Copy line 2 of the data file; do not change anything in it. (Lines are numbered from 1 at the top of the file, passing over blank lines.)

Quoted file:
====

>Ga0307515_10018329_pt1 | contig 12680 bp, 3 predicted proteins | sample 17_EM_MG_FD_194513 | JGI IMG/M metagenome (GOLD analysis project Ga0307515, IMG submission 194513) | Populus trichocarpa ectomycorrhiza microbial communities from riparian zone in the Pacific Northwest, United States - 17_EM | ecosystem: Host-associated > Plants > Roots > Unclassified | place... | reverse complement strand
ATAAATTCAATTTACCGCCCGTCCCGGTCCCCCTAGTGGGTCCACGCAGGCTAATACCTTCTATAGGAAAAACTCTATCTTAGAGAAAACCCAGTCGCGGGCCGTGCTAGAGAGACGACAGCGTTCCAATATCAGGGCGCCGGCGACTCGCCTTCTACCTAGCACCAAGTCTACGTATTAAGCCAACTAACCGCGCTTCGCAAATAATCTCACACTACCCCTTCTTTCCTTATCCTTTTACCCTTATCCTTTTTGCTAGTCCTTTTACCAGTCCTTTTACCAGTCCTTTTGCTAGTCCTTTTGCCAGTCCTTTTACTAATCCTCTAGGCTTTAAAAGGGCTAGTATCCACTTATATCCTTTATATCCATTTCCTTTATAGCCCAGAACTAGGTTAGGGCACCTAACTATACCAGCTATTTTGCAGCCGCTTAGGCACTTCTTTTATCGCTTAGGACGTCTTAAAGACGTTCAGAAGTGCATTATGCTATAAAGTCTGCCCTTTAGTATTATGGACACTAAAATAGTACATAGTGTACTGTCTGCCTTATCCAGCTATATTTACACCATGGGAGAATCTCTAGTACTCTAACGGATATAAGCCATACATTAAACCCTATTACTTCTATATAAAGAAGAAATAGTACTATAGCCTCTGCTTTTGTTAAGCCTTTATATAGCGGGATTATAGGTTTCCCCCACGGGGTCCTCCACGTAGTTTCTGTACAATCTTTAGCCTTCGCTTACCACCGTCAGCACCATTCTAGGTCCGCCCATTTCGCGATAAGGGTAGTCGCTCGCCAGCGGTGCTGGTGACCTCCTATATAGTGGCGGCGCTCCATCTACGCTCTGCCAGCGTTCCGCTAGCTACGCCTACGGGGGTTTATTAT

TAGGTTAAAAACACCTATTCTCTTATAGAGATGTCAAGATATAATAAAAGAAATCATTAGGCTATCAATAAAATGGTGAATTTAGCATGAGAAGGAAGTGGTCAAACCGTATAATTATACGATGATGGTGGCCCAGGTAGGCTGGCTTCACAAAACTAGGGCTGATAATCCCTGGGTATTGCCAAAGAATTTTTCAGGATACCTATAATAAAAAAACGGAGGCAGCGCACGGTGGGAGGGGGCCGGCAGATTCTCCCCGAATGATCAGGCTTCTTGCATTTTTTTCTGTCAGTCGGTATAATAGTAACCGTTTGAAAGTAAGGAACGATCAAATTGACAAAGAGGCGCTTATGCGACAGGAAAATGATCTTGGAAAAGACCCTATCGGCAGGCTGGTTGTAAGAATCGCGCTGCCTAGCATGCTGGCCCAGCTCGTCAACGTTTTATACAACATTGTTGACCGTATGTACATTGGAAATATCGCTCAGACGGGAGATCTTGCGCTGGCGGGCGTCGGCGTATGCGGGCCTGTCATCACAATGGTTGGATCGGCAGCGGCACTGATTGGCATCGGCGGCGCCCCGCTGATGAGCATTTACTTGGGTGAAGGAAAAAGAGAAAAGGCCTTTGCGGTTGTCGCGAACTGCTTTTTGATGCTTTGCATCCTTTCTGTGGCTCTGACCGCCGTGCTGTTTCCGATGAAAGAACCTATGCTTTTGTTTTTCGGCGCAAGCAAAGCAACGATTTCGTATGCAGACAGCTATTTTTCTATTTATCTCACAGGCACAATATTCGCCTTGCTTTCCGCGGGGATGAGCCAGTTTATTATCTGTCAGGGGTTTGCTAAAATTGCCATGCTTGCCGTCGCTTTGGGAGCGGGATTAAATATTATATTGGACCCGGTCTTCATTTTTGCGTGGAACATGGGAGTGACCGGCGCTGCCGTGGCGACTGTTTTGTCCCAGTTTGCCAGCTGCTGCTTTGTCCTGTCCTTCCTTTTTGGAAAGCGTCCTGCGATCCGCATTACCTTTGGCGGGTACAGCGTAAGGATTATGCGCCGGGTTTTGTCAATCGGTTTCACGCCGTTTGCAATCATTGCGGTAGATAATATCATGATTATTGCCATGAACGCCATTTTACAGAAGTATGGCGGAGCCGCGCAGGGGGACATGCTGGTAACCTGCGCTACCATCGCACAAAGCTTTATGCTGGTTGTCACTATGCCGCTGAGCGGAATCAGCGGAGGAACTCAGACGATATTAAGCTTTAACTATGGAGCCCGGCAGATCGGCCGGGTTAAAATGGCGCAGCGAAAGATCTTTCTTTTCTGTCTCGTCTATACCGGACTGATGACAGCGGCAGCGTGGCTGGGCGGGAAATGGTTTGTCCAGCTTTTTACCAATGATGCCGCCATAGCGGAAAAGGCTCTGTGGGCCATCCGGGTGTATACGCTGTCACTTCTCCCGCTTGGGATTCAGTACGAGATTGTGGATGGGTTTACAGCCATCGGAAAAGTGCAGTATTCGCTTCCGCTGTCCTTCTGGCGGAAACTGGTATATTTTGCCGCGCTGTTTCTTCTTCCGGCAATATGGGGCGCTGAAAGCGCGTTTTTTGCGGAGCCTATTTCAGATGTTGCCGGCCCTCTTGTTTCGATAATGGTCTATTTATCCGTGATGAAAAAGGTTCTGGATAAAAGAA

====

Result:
ATAAATTCAATTTACCGCCCGTCCCGGTCCCCCTAGTGGGTCCACGCAGGCTAATACCTTCTATAGGAAAAACTCTATCTTAGAGAAAACCCAGTCGCGGGCCGTGCTAGAGAGACGACAGCGTTCCAATATCAGGGCGCCGGCGACTCGCCTTCTACCTAGCACCAAGTCTACGTATTAAGCCAACTAACCGCGCTTCGCAAATAATCTCACACTACCCCTTCTTTCCTTATCCTTTTACCCTTATCCTTTTTGCTAGTCCTTTTACCAGTCCTTTTACCAGTCCTTTTGCTAGTCCTTTTGCCAGTCCTTTTACTAATCCTCTAGGCTTTAAAAGGGCTAGTATCCACTTATATCCTTTATATCCATTTCCTTTATAGCCCAGAACTAGGTTAGGGCACCTAACTATACCAGCTATTTTGCAGCCGCTTAGGCACTTCTTTTATCGCTTAGGACGTCTTAAAGACGTTCAGAAGTGCATTATGCTATAAAGTCTGCCCTTTAGTATTATGGACACTAAAATAGTACATAGTGTACTGTCTGCCTTATCCAGCTATATTTACACCATGGGAGAATCTCTAGTACTCTAACGGATATAAGCCATACATTAAACCCTATTACTTCTATATAAAGAAGAAATAGTACTATAGCCTCTGCTTTTGTTAAGCCTTTATATAGCGGGATTATAGGTTTCCCCCACGGGGTCCTCCACGTAGTTTCTGTACAATCTTTAGCCTTCGCTTACCACCGTCAGCACCATTCTAGGTCCGCCCATTTCGCGATAAGGGTAGTCGCTCGCCAGCGGTGCTGGTGACCTCCTATATAGTGGCGGCGCTCCATCTACGCTCTGCCAGCGTTCCGCTAGCTACGCCTACGGGGGTTTATTAT